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Clean Power Solar Could Power the Mountain West

Published on October 7th, 2011 | by John Farrell

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Local Solar Could Power the Mountain West Right Now, All of America in 2026

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October 7th, 2011 by  

The Germans have installed over 10,000 megawatts of solar panels in the past two years, enough to power 2 million American homes (or most of Los Angeles, CA).  If Americans installed local solar at the same torrid pace, we could already power most of the Mountain West, could have a 100 percent solar nation by 2026, while enriching thousands of local communities with new development and jobs.

The following map shows what could have happened had the U.S. kept pace with Germany on solar power in the past two years (installed the same megawatts on a per capita basis).  Sunshine could power 10 states!

Solar Would Power the Mountain West if The U.S. Kept Pace with Germany

The spread of solar has also been in harmony with environmental goals.  Rather than covering natural areas or fertile land with solar panels, 80 percent of the solar installed in Germany was on rooftops and built to a local scale (100 kilowatts or smaller – the roof of a church or a Home Depot store).  Solar in the U.S. also can use existing space.  The following map shows the amount of a state’s electricity that could come from rooftop solar alone, from our 2009 report Energy Self-Reliant States:

State Potential Rooftop PV:

While the local rooftop solar potential of these states varies from 19 to 51 percent, there’s much more land available for solar without covering parks or crops.  Once again, data from Energy Self-Reliant States (p. 13):

On either side of 4 million miles of roads, the U.S. has approximately 60 million acres (90,000 square miles) of right of way. If 10 percent the right of way could be used, over 2 million MW of roadside solar PV could provide close to 100 percent of the electricity consumption in the country. In California, solar PV on a quarter of the 230,000 acres of right of way could supply 27% of state consumption.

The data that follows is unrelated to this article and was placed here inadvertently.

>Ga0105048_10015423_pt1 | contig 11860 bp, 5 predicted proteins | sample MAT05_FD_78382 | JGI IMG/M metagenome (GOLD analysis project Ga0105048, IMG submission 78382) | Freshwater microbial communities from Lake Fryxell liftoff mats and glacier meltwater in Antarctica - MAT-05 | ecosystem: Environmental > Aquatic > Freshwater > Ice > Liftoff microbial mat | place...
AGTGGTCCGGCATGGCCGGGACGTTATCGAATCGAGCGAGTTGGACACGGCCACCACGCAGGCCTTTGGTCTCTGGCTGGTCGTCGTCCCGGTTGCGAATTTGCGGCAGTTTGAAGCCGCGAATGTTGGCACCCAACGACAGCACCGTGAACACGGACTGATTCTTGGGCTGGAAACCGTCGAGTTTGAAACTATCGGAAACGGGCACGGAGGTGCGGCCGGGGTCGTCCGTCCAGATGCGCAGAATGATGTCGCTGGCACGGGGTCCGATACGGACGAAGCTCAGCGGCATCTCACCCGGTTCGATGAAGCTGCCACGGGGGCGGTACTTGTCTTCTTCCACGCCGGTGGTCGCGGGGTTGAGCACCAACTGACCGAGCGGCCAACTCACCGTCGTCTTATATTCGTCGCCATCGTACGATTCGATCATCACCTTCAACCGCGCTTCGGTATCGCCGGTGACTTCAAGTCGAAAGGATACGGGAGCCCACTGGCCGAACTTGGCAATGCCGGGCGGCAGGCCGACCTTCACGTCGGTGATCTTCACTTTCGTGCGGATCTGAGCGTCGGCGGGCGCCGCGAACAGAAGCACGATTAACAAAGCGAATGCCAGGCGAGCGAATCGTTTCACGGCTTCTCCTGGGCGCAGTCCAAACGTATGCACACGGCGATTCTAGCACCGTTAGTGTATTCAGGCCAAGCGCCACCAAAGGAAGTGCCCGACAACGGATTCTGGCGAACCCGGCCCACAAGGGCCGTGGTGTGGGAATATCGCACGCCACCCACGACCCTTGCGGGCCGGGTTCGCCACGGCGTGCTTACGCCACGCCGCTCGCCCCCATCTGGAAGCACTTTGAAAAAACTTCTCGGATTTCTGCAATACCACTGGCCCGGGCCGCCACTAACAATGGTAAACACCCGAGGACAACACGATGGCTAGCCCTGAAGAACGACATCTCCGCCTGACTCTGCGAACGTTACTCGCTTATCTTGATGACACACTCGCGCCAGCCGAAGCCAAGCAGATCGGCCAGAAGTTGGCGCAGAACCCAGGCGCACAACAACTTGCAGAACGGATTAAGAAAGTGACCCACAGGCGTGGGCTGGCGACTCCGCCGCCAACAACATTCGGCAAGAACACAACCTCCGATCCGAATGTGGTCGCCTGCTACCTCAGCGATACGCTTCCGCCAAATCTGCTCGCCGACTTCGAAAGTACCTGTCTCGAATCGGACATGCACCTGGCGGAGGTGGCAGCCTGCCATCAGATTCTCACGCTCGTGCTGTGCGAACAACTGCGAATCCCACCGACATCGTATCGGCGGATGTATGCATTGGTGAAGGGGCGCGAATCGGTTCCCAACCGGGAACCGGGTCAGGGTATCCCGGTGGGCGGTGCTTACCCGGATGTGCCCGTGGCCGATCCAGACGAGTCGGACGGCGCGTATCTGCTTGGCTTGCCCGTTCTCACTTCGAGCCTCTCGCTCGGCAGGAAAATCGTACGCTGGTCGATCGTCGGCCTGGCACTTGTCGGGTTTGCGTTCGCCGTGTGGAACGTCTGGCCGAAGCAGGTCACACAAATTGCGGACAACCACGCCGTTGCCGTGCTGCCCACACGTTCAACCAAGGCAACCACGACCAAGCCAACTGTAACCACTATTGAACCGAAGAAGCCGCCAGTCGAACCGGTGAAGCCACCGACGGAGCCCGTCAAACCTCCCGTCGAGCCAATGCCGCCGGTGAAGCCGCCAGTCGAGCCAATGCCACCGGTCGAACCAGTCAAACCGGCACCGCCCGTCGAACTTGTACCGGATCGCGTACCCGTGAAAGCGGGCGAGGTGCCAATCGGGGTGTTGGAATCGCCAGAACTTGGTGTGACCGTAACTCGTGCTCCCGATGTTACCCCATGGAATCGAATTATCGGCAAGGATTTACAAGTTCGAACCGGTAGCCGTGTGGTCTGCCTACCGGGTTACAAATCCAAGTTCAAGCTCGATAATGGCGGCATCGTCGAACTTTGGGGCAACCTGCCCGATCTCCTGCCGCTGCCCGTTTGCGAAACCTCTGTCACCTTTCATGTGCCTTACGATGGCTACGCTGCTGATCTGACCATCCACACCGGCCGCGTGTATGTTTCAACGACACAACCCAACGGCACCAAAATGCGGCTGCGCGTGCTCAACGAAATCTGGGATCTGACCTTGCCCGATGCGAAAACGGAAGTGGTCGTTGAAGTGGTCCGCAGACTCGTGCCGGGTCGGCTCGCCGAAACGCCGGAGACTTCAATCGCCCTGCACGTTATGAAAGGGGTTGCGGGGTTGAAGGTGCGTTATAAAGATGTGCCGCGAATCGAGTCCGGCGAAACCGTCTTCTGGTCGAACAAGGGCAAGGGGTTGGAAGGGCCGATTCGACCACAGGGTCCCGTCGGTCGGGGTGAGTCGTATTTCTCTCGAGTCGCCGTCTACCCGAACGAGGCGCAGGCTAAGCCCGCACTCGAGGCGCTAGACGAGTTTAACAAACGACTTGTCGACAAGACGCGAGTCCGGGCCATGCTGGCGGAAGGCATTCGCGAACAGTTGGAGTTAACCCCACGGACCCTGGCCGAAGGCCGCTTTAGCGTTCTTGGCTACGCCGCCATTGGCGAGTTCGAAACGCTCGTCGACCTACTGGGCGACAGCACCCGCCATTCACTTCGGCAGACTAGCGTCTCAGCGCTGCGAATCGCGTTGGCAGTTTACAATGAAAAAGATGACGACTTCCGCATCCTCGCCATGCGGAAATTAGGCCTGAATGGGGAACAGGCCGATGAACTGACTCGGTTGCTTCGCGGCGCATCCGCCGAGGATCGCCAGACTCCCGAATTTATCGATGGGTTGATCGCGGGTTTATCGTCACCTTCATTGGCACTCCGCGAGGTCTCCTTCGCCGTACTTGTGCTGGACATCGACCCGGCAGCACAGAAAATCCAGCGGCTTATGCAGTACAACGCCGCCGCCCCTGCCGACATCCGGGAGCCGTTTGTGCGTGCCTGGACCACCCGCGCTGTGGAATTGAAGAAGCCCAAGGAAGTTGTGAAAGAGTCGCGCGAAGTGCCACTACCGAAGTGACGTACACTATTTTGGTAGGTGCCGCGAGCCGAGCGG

Such local solar power also provides enormous economic benefits.  For every megawatt of solar installed, as many as 8 jobs are created.  But the economic multiplier is significantly higher for locally owned projects, made possible when solar is built at a local scale as the Germans have done.

With local ownership, making America a 100% solar nation could create nearly 10 million jobs, and add as much as $450 billion to the U.S. economy.

The Germans have found the profitable marriage between their energy and environmental policy.  It’s time for America to discover the same.

This post originally appeared on Energy Self-Reliant States, a resource of the Institute for Local Self-Reliance’s New Rules Project.

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About the Author

directs the Democratic Energy program at ILSR and he focuses on energy policy developments that best expand the benefits of local ownership and dispersed generation of renewable energy. His seminal paper, Democratizing the Electricity System, describes how to blast the roadblocks to distributed renewable energy generation, and how such small-scale renewable energy projects are the key to the biggest strides in renewable energy development.   Farrell also authored the landmark report Energy Self-Reliant States, which serves as the definitive energy atlas for the United States, detailing the state-by-state renewable electricity generation potential. Farrell regularly provides discussion and analysis of distributed renewable energy policy on his blog, Energy Self-Reliant States (energyselfreliantstates.org), and articles are regularly syndicated on Grist and Renewable Energy World.   John Farrell can also be found on Twitter @johnffarrell, or at jfarrell@ilsr.org.



  • Alvin Mites